Review - Michael Urie Charms in 'Buyer and Cellar'
In a season loaded with name stars giving solo (and almost solo) performances, it was quite an achievement for Michael Urie to nab the most recent Drama Desk Award as the best of the lot. Of course, playwright Jonathan Tolins deserves a big hunk of credit for his funny and outrageous fantasy disguised as a commentary on the cloistered lives of celebrities, Buyer And Cellar.After a successful world premiere run at the Rattlestick Theater, the play now serves as a delightful summer confection in a scheduled ten week run at the Barrow Street Theater.
"Before I tell you this story, we need to get a few things straight," says Urie, as himself, in a prologue that comically hammers home a please-don't-sue-us subtext.
"First, this is a work of fiction. You know that, right? I mean, the premise is preposterous... This is not journalism. There will be no excerpts on This American Life."
But it's fiction based the fact that My Passion for Design, a coffee table book by Barbra Streisand published in time for Christmas 2010, revealed to the world that the two-time Tony Award nominee (I hear she's had a bit of post-Broadway success as well.) keeps in the cellar of her Malibu home a 19th Century style street of quaint shops, inspired by a display she saw in a decorative arts museum in Delaware.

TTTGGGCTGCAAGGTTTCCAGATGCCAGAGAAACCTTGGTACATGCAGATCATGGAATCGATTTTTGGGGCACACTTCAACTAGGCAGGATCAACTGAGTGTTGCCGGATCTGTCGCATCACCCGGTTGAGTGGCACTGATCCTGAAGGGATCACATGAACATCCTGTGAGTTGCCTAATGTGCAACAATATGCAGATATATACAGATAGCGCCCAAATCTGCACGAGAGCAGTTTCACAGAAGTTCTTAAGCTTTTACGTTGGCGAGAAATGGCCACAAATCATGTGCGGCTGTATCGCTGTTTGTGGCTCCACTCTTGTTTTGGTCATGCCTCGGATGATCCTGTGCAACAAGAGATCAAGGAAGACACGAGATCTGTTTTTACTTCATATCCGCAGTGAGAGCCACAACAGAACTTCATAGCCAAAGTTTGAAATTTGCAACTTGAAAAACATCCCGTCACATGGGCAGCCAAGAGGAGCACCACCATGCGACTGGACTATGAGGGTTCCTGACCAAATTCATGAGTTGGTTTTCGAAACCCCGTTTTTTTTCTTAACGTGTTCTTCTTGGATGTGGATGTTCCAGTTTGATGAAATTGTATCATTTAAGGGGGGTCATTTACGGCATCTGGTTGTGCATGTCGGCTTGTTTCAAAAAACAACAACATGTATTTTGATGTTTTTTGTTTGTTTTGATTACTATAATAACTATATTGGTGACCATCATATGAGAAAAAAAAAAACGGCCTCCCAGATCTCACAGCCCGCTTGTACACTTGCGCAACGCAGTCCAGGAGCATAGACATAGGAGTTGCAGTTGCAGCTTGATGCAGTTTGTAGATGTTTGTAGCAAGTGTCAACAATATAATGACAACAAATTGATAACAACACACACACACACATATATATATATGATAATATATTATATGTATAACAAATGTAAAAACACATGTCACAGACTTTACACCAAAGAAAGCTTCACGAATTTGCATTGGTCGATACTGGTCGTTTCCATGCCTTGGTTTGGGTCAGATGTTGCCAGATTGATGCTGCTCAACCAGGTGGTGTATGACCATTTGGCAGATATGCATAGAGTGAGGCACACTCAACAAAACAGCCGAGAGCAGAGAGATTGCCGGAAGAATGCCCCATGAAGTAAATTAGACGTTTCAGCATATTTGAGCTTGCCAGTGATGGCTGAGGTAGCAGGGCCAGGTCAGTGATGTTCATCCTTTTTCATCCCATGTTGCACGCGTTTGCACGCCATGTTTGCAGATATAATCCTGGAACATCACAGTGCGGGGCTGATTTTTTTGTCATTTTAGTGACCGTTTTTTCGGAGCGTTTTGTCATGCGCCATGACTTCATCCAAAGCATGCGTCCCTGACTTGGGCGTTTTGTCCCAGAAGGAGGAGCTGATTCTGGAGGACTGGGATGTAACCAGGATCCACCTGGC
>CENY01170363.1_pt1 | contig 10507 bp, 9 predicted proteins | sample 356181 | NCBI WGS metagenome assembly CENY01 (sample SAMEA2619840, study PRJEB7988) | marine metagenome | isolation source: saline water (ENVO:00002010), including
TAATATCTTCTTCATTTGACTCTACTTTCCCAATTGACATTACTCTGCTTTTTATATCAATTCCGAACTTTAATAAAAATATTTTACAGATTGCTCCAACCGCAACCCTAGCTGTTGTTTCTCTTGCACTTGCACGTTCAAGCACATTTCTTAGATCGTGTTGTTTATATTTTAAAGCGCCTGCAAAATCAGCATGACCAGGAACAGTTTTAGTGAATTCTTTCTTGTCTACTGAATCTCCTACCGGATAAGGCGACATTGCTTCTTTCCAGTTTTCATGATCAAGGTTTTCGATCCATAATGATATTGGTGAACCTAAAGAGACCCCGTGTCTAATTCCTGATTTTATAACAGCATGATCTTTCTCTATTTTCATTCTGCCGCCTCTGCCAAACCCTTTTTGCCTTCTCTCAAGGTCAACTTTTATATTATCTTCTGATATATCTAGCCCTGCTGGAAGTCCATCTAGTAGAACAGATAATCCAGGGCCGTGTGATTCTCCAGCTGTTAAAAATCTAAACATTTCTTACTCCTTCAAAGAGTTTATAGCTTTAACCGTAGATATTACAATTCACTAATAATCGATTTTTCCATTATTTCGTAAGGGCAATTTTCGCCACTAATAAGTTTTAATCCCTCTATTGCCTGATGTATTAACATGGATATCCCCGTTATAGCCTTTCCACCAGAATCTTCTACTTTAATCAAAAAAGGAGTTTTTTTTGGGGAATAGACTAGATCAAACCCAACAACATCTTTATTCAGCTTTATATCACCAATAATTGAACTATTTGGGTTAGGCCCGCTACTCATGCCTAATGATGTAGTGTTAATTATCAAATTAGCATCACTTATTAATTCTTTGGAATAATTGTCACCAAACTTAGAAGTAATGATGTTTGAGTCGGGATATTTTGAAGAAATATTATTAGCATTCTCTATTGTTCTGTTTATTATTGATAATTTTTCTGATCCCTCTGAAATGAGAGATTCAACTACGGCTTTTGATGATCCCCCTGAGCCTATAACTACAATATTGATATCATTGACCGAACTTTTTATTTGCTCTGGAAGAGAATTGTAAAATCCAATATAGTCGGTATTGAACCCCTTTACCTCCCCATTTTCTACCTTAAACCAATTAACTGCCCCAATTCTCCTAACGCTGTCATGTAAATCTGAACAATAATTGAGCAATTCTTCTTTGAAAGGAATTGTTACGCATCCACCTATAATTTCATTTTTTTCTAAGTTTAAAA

When the play proper begins, Urie plays out-of-work L.A. actor Alex More, whose experience as Disneyland's Mayor of Toontown helps land him a gig as the proprietor of Ms. Streisand's private shopping mall, where each shop displays the various bric-a-brac she's collected over the years, such as a collection of handmade dolls and the dress in which she sang "People" on Broadway. He's also responsible for keeping the frozen yogurt and popcorn machines running.
Under Stephen Brackett's direction, and according to the demands of the text, Urie's Alex doesn't give a full-out impersonation of Streisand when she finally visits for a bit of "shopping," but instead creates a subtle essence of a woman who likes to keep her private life private. Impressed by the way her new employee refuses to give in when she tries to bargain down the price of a doll whose history Alex has invented on the spot (The absurdity of the fact that she's "buying" her own property is not lost on the lad.), the lady of the house opens herself up to him in an awkward, but sincere show of friendship. But alas, such relationships were not built to last.
Aside from the former Miss Marmelstein, Urie's Alex also portrays a variety of characters such as his snooty supervisor, his smarmy boyfriend and yes, James Brolin, who comes down for a cup of yogurt. But Urie is at his most charming when Alex is Alex, a physically animated, vocally versatile bundle of energetic wit, sarcasm and insight.
At only 80 minutes, the play still drags a bit when sincerity gets too soupy. If the play is meant to convey anything significant about the sadder part of celebrity, Tolins doesn't dig deep enough to make it interesting. But as an entertainment, Buyer And Cellar is a charmer and Urie's charismatic performance lifts the evening into something memorable beyond the corners of the mind.